The celebration of World Environment Day started one day early in the SAVA region of Madagascar this year! The entire DLC-SAVA team held an environmental education celebration at the school in the village of Andasibe Kobahina, not far from Marojejy National Park. (Marojejy is one of the last great expanses of primary rainforest in Madagascar and serves as the backdrop for the DLC-SAVA Conservation initiative.) 

The celebration included a native wildlife drawing competition, lessons on creating other environmentally inspired artwork, discussions on the value of the forests and the wild animals that live there, and a special treat in the form of a Madagascar nature documentary video projection (something that people in such rural villages rarely get to see). We have never seen such intense focus as the 200 Andasibe Kobahina students had through the entire morning’s event! Tip of the hat to the dedicated DLC-SAVA team for an event well carried out under complicated remote circumstances!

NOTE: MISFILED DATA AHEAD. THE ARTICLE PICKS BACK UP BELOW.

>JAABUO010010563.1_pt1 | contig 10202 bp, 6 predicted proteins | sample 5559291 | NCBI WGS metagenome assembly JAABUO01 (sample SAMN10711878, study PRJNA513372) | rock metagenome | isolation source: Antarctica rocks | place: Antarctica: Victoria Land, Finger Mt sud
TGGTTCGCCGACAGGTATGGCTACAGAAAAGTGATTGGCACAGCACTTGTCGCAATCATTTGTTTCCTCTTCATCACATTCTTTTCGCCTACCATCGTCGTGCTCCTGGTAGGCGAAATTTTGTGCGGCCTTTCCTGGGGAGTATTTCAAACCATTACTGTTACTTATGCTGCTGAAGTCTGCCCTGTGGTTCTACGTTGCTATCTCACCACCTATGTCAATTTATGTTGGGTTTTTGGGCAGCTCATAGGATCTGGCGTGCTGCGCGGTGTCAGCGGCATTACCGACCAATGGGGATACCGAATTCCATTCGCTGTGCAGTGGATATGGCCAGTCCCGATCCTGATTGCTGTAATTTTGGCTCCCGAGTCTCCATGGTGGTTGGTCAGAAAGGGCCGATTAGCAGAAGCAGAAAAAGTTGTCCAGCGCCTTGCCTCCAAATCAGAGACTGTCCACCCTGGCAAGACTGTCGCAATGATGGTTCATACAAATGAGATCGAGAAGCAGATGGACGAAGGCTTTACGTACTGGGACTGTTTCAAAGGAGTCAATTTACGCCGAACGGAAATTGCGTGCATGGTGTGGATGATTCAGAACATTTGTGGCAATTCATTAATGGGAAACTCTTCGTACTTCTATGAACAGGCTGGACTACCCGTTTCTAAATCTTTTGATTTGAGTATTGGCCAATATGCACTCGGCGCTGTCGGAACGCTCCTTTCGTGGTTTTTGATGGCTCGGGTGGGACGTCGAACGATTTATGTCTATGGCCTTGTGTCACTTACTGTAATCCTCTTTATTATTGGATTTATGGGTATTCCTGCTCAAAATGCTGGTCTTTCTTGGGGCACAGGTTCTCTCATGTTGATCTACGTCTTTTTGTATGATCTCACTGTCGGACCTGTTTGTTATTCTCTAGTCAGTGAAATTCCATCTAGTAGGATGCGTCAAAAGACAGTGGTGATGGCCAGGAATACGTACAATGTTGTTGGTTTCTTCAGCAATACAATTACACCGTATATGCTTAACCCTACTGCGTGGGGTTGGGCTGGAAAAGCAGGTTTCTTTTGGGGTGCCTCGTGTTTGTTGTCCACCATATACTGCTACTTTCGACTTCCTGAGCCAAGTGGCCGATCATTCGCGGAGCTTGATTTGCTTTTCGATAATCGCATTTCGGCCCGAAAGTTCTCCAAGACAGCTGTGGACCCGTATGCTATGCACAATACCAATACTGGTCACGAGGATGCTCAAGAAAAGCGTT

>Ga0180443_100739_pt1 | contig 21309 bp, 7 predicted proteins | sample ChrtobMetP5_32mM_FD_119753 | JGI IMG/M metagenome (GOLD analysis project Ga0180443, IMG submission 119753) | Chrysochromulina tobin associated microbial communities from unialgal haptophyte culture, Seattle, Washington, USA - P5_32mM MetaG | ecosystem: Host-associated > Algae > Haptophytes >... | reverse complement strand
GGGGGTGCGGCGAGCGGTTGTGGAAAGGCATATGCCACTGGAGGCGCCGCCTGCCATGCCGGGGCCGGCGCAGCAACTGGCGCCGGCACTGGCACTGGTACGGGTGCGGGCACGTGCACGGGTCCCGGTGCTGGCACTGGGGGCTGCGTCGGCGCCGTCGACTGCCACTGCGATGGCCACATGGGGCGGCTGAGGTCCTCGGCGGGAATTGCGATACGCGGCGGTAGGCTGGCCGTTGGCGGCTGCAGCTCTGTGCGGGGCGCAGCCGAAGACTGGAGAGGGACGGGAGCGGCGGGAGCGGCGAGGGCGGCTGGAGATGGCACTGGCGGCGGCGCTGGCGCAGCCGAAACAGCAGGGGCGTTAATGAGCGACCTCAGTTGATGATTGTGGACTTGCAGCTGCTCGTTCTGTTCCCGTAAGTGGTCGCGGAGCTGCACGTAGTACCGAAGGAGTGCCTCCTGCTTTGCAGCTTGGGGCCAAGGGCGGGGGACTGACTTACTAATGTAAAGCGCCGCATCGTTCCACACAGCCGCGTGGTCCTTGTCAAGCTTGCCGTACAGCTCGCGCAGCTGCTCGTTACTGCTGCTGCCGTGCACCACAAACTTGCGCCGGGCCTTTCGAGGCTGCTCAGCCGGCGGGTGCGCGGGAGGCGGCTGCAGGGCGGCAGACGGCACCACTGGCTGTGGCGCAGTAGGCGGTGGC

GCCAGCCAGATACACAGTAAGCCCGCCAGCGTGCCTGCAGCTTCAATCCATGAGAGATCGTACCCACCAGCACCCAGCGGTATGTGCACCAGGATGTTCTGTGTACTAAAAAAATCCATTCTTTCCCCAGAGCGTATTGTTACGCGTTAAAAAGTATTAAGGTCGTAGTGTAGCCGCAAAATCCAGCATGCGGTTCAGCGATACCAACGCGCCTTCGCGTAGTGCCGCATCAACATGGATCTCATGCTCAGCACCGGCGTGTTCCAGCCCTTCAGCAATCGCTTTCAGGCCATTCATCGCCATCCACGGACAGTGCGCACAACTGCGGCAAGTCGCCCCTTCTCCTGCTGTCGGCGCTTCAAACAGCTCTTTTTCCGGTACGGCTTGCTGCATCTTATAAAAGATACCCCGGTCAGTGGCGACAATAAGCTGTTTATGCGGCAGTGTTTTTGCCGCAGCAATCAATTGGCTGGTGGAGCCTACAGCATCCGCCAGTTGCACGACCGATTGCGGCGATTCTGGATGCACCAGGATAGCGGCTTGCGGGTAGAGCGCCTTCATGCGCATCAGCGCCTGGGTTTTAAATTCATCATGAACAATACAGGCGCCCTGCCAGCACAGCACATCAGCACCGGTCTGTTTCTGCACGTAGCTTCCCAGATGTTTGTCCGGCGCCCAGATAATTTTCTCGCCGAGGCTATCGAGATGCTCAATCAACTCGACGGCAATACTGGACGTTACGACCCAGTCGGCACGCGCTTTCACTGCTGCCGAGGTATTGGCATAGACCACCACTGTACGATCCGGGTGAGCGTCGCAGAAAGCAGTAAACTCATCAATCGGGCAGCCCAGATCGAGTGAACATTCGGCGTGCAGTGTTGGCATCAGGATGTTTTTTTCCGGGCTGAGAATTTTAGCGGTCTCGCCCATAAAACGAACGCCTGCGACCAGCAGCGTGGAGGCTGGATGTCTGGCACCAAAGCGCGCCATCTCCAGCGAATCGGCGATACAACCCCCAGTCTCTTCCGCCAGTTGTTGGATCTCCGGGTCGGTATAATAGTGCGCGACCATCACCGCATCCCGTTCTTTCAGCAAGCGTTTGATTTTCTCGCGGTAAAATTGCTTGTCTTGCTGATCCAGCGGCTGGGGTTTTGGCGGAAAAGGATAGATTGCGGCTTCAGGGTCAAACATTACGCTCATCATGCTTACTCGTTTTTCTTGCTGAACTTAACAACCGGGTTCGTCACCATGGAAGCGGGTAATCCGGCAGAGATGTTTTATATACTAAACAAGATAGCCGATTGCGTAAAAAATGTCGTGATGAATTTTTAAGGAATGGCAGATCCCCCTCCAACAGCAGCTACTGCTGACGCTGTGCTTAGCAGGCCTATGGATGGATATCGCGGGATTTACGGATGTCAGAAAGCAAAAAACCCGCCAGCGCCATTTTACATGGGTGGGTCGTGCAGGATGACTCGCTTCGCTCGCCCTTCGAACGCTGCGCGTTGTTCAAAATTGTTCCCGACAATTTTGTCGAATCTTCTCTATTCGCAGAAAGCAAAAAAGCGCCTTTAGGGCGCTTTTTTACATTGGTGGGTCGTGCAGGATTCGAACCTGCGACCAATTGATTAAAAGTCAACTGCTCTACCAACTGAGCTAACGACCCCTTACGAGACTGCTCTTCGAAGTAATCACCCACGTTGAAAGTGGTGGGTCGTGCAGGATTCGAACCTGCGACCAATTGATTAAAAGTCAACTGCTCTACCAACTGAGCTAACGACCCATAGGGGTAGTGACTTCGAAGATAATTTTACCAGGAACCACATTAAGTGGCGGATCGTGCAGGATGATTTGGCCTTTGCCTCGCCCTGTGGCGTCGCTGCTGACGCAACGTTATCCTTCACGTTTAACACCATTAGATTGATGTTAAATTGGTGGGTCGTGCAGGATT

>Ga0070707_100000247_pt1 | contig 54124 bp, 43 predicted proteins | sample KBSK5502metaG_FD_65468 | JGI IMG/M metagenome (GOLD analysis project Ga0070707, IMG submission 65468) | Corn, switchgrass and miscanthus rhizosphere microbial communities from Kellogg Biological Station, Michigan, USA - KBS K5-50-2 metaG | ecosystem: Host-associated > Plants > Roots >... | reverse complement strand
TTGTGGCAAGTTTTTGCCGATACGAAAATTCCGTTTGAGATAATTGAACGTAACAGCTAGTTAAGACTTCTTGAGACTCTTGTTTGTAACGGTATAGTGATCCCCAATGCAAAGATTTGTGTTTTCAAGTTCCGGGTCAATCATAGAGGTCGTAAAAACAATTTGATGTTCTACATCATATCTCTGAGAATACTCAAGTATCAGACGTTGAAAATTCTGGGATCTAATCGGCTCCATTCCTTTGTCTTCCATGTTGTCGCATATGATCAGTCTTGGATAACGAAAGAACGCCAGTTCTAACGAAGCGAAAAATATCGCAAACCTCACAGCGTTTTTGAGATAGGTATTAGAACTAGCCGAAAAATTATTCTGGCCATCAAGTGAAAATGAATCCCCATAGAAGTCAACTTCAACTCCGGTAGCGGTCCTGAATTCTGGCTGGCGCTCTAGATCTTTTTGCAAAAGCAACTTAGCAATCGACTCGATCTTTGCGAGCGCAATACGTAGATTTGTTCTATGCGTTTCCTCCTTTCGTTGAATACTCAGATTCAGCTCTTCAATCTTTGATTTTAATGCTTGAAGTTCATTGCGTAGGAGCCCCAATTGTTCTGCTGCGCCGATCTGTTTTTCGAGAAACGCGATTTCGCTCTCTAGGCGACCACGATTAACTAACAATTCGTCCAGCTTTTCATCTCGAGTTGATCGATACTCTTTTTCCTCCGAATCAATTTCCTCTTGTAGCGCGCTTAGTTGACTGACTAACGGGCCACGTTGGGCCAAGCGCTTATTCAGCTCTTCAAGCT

Greeted upon arrival by Andasibe Kobahina students are DLC-SAVA team members – from left to right, project coordinator Marina Blanco, DLC-SAVA liaison Lydia Greene, DLC-SAVA environmental education coordinator Fusiane Razafindrainibe, and third year Peace Corps volunteer and project collaborator Libby Davis.

The DLC-SAVA team.

Forest discussion with the students led by DLC-SAVA project manager Lanto Andrianandrasana and Lydia. Libby in the foreground.

DLC-SAVA’s Fusiane with a local teacher, engaged in a forest value discussion with students.

Hard at work on animal artwork.

At the Duke Lemur Center, we know it’s not enough to care for lemurs in North Carolina alone. In Madagascar, we protect lemurs’ native habitat through partnerships with the local Malagasy people. Projects range from sponsoring environmental education programs through parks and schools to teaching alternatives to slash-and-burn agriculture, and are 100% funded by private donations and grants. Please consider making a donation today.